This album is the masterpiece of a master. I bought the double LP when it came out. I wore that copy out, and another and another I copied to reel tape. I had it on cassette and I had the first CD reissue. I will never get tired of it, now 40 years later.
A short while back, Hendrix’ family regained the rights to all his music and began to set it in order. Travesties had occurred. After Jimi died, some of his unfinished recordings were ‘saved’ by erasing some of the original tracks, which were then overdubbed by session musicians. Early CDs were mastered from third-generation tapes of poor quality. Some of his masters were even found in the Columbia vaults, though Warner Brothers had owned them. This album was never mastered properly from day one.
Jimi’s albums have now been completely remastered by Eddie Kramer, the man who recorded them in the first place. There is a great DVD about the making of Electric Ladyland, where Kramer sits mixing the 16 track tapes on camera; bringing up little bits of background. All the people who were on the album are interviewed.
I happened into the CD racks at Wal-Mart and was shocked to find the official Hendrix family re-issue of Electric Ladyland for $10. Finding a 40 year old album at Wal-Mart is testimony in itself to the strength of this work of art.
Jimi’s rise to stardom coincided with advances in guitar amplification, recording technology, and signal processing. Sure, there are some guitarists today who can closely match his technique, and they all owe him a debt of inspiration. Jimi was a quantum leap in guitar playing; no one since has advanced the art of guitar as much as he did. Few have his reach; he had freakishly long fingers. He was obsessed with music of all kinds and even slept with his Stratocaster. Jimi and Kramer also pushed the envelope in recording technique and experimentation.
The opening track is an example of this. It’s a multi-frequency sonic wash extrapolated from Jimi talking and then run through several tape effects that include flanging, phase-shifting, line feedback, repeat echo and variable speed. You can look up how flanging is done, it’s complex and hadn’t been used much before. Now you can buy devices that re-create the effects that these men pioneered. They even built miniature Leslie speakers that sat on the console.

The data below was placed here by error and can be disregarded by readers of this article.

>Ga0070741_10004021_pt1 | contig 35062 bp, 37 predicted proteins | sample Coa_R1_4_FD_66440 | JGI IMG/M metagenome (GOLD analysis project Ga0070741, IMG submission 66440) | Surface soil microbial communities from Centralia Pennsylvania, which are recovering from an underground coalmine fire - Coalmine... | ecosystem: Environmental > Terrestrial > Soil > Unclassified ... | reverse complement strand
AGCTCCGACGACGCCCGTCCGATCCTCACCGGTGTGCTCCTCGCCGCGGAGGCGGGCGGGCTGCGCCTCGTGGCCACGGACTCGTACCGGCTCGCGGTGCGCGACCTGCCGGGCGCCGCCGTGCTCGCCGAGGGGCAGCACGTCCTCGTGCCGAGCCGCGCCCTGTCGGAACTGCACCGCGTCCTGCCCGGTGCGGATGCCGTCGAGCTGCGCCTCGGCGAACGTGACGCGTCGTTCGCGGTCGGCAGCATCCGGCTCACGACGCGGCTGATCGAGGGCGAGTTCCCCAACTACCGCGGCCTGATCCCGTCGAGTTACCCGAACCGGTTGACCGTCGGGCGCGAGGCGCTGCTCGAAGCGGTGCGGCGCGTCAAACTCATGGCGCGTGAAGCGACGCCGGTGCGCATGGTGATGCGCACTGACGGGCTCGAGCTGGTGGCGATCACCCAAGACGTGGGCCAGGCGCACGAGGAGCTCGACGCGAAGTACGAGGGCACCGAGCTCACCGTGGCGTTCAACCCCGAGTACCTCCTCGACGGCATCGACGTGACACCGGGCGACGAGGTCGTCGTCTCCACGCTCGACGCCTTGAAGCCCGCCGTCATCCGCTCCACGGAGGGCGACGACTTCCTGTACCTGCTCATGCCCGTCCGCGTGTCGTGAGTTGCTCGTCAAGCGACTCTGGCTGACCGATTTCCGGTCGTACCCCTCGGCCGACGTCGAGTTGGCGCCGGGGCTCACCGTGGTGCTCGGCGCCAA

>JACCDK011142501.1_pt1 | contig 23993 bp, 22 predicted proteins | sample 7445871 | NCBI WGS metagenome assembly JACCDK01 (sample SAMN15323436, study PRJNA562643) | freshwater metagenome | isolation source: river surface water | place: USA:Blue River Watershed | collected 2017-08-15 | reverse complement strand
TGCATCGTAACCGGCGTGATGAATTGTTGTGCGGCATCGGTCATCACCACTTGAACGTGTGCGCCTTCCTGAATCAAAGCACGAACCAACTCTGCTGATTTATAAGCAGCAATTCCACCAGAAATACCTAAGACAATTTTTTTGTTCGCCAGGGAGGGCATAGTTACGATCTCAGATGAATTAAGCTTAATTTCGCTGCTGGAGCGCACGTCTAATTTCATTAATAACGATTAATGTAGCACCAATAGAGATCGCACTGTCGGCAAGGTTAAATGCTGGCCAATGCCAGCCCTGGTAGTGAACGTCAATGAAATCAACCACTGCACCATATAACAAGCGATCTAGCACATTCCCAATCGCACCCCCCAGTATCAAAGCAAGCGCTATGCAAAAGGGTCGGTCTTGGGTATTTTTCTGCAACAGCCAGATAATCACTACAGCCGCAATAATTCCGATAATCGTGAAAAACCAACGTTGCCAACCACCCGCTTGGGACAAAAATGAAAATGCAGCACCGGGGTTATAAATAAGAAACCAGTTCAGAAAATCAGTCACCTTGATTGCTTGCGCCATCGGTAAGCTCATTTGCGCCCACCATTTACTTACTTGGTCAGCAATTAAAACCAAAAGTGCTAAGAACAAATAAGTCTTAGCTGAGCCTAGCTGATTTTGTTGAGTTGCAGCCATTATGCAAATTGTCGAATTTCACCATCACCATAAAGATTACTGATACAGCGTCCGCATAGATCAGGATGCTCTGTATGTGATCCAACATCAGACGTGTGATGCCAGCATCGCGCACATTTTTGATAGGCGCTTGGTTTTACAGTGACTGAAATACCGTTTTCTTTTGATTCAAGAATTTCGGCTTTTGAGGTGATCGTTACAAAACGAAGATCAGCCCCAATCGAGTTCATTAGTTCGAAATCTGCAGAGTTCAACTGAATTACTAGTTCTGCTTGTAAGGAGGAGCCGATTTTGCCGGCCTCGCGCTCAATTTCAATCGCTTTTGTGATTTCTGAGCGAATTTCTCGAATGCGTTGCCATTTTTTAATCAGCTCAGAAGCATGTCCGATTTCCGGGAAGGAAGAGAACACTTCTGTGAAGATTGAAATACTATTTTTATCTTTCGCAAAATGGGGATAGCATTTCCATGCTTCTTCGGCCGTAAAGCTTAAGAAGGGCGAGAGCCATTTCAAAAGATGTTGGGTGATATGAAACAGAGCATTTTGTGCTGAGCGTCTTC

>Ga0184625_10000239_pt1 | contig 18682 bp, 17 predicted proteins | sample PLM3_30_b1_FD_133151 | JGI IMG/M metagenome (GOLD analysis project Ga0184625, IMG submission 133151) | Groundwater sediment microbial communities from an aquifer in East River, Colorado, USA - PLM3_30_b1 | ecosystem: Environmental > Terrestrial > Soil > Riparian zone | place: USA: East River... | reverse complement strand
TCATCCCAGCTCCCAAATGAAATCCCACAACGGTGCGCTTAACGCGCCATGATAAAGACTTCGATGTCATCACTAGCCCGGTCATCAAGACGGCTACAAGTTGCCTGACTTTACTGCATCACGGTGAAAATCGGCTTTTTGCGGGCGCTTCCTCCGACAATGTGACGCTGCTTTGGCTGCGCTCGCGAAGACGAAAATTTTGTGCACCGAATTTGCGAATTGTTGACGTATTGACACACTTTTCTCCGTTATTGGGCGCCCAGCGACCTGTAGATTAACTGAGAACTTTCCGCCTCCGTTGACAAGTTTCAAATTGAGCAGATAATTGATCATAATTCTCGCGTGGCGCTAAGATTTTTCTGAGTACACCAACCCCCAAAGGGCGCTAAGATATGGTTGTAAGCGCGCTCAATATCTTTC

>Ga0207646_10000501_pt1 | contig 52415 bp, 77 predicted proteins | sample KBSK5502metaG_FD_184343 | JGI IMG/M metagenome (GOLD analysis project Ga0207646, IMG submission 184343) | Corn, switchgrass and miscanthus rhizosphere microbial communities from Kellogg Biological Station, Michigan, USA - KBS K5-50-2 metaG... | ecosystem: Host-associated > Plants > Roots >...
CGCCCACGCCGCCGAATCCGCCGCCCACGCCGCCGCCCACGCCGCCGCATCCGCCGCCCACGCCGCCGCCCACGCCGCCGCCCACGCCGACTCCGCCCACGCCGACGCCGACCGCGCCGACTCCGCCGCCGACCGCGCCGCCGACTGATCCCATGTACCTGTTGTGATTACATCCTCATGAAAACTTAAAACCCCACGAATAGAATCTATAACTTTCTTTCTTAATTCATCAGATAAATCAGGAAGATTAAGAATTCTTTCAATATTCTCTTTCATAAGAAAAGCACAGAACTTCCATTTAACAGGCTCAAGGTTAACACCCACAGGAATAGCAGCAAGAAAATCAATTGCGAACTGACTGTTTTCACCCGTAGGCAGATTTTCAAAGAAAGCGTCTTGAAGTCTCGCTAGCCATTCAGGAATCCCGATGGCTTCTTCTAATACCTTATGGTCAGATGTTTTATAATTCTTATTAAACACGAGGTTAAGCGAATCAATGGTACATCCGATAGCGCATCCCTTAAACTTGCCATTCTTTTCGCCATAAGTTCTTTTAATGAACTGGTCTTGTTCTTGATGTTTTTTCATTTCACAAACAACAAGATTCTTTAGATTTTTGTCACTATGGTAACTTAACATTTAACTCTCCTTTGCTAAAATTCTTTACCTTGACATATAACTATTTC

The title track is subtle, melodious and warm; a jazzy R & B song with layered harmonies and mutliple time changes. From there, we go right into the brash, stomping sound most people associated with Hendrix – Crosstown Traffic. You can almost see the inept driver careening in one of his Corvettes as he scolds a jealous woman. Jimi imitates his own guitar tone on a kazoo, of all things. What was Side One ends with Voodoo Chile; a long blues jam with Jack Cassady of Jefferson Airplane on bass, Buddy Miles on drums and Steve Winwood on organ. In the midst of some feedback, Jimi mocks critics with “Turn that damned gui-tar down!”
One of my favorites is Long Hot Summer Night, an eccentric doo-wop send-up in the ungainly key of C#, with Al Kooper on piano. Jimi does all the loopy vocals. This is followed by one of his most dazzling solos on Come On (Part One). I have slowed this track to half speed and still can’t pick out all the notes in the first turnaround of his solo; it’s truly an inspired moment.
Gypsy Eyes is also atypical of anything being done at the time, even by Hendrix. It’s poetic and evocative; I see Manhattan streets in the rain at night. Burning Of The Midnight lamp is even more experimental with Hendrix on Harpsichord and The Sweet Inspirations as a celestial choir. This isn’t Foxey lady, which is what you usually hear on oldies radio.
The shuffle Rainy Day, Dream Away is an incredible spontaneous jam as Mike Finnegan tells it in the DVD. Finnegan is playing organ/ bass on this, with Miles again on drums and Larry Fawcett on tenor sax. Miles says it’s the track he is proudest of in his entire career.
1983 and Moon Turn The Tides are another soundscape that hints at the direction Hendrix may have headed had he lived. Chris Wood of Traffic is on flute. Jimi plays bass on part of this, upside-down, and it’s some of Mitchell’s best drumming. The seagull sounds were Jimi playing headphones, feeding back into a vocal mike with echo.
What was Side Four is my desert island album side. It kicks off with the second half of Rainy Day. At the end, Jimi’s wah-wah guitar actually speaks a ghetto expletive and Kramer laughs. House Burning Down is stinging social comment about the riots of the day, with soaring guitars that orbit around your head. Next comes the classic All Along The Watchtower – Dylan’s favorite cover of any of his tunes, an arrangement he copied himself. When he released it on Live At Buddokhan, I actually heard a young DJ say “There’s Bob Dylan doing an old Jimi Hendrix song.” Talk about taking ownership, just as he had done with “Hey Joe” – his first single. Jimi used a Zippo for a slide on this.
The album ends with Voodoo Child – Slight Return, possibly the heaviest rock song ever written. As with Come On, this is just The Experience; live in the studio, with no overdubbing. This is as real as rock and roll gets.
If you love rock and roll, you need this album. If you like Hendrix, this is the one album you must have; it has it all. This is the greatest work of one of the greatest imaginations popular music has ever seen.
About the author: Jim Downing is a lifelong musician and music historian. He has written and been published in countless publications over the past 30 years. His father was a columnist for the old Tulsa Tribune who wrote Downing’s Street